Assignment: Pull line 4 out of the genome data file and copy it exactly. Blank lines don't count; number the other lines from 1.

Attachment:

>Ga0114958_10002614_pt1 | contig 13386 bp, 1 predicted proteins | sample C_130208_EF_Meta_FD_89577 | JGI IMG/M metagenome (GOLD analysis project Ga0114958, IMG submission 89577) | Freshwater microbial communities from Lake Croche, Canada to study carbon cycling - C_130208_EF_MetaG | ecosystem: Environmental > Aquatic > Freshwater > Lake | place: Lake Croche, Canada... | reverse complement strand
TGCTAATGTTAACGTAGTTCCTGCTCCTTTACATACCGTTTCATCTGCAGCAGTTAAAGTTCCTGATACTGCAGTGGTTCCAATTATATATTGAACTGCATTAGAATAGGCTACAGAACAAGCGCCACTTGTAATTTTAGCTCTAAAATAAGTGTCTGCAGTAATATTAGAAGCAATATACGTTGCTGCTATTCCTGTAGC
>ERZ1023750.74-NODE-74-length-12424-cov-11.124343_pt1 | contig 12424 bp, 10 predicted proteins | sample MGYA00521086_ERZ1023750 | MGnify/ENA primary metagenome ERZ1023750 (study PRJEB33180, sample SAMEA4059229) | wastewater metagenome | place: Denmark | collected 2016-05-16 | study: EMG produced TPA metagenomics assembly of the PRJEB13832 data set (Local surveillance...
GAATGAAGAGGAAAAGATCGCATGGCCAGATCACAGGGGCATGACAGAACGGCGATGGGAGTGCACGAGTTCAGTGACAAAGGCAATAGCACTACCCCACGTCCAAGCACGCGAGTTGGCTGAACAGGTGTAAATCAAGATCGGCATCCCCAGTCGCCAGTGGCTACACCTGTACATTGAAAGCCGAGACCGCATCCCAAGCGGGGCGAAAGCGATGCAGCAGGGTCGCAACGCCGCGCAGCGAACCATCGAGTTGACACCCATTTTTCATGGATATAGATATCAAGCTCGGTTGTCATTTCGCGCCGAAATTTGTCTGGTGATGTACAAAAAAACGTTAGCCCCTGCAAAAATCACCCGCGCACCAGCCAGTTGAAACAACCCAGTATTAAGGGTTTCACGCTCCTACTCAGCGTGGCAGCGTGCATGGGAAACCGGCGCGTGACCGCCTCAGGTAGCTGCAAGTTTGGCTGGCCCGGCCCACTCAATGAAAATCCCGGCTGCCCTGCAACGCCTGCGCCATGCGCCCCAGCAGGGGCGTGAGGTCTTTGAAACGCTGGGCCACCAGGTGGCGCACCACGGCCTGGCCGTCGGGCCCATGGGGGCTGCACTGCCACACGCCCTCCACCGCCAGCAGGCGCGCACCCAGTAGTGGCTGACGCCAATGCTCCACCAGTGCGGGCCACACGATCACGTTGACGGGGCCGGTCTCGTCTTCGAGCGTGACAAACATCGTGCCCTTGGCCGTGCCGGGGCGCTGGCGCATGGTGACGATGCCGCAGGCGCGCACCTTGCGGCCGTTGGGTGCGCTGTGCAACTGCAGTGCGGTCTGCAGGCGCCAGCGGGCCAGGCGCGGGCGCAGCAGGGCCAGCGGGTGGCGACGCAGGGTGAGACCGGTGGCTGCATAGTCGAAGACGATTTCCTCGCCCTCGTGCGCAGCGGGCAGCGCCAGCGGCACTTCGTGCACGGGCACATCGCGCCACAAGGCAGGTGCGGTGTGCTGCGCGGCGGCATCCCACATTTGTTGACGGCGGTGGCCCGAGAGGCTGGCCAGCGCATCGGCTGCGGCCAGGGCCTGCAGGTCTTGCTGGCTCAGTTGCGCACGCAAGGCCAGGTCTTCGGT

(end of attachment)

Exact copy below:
GAATGAAGAGGAAAAGATCGCATGGCCAGATCACAGGGGCATGACAGAACGGCGATGGGAGTGCACGAGTTCAGTGACAAAGGCAATAGCACTACCCCACGTCCAAGCACGCGAGTTGGCTGAACAGGTGTAAATCAAGATCGGCATCCCCAGTCGCCAGTGGCTACACCTGTACATTGAAAGCCGAGACCGCATCCCAAGCGGGGCGAAAGCGATGCAGCAGGGTCGCAACGCCGCGCAGCGAACCATCGAGTTGACACCCATTTTTCATGGATATAGATATCAAGCTCGGTTGTCATTTCGCGCCGAAATTTGTCTGGTGATGTACAAAAAAACGTTAGCCCCTGCAAAAATCACCCGCGCACCAGCCAGTTGAAACAACCCAGTATTAAGGGTTTCACGCTCCTACTCAGCGTGGCAGCGTGCATGGGAAACCGGCGCGTGACCGCCTCAGGTAGCTGCAAGTTTGGCTGGCCCGGCCCACTCAATGAAAATCCCGGCTGCCCTGCAACGCCTGCGCCATGCGCCCCAGCAGGGGCGTGAGGTCTTTGAAACGCTGGGCCACCAGGTGGCGCACCACGGCCTGGCCGTCGGGCCCATGGGGGCTGCACTGCCACACGCCCTCCACCGCCAGCAGGCGCGCACCCAGTAGTGGCTGACGCCAATGCTCCACCAGTGCGGGCCACACGATCACGTTGACGGGGCCGGTCTCGTCTTCGAGCGTGACAAACATCGTGCCCTTGGCCGTGCCGGGGCGCTGGCGCATGGTGACGATGCCGCAGGCGCGCACCTTGCGGCCGTTGGGTGCGCTGTGCAACTGCAGTGCGGTCTGCAGGCGCCAGCGGGCCAGGCGCGGGCGCAGCAGGGCCAGCGGGTGGCGACGCAGGGTGAGACCGGTGGCTGCATAGTCGAAGACGATTTCCTCGCCCTCGTGCGCAGCGGGCAGCGCCAGCGGCACTTCGTGCACGGGCACATCGCGCCACAAGGCAGGTGCGGTGTGCTGCGCGGCGGCATCCCACATTTGTTGACGGCGGTGGCCCGAGAGGCTGGCCAGCGCATCGGCTGCGGCCAGGGCCTGCAGGTCTTGCTGGCTCAGTTGCGCACGCAAGGCCAGGTCTTCGGT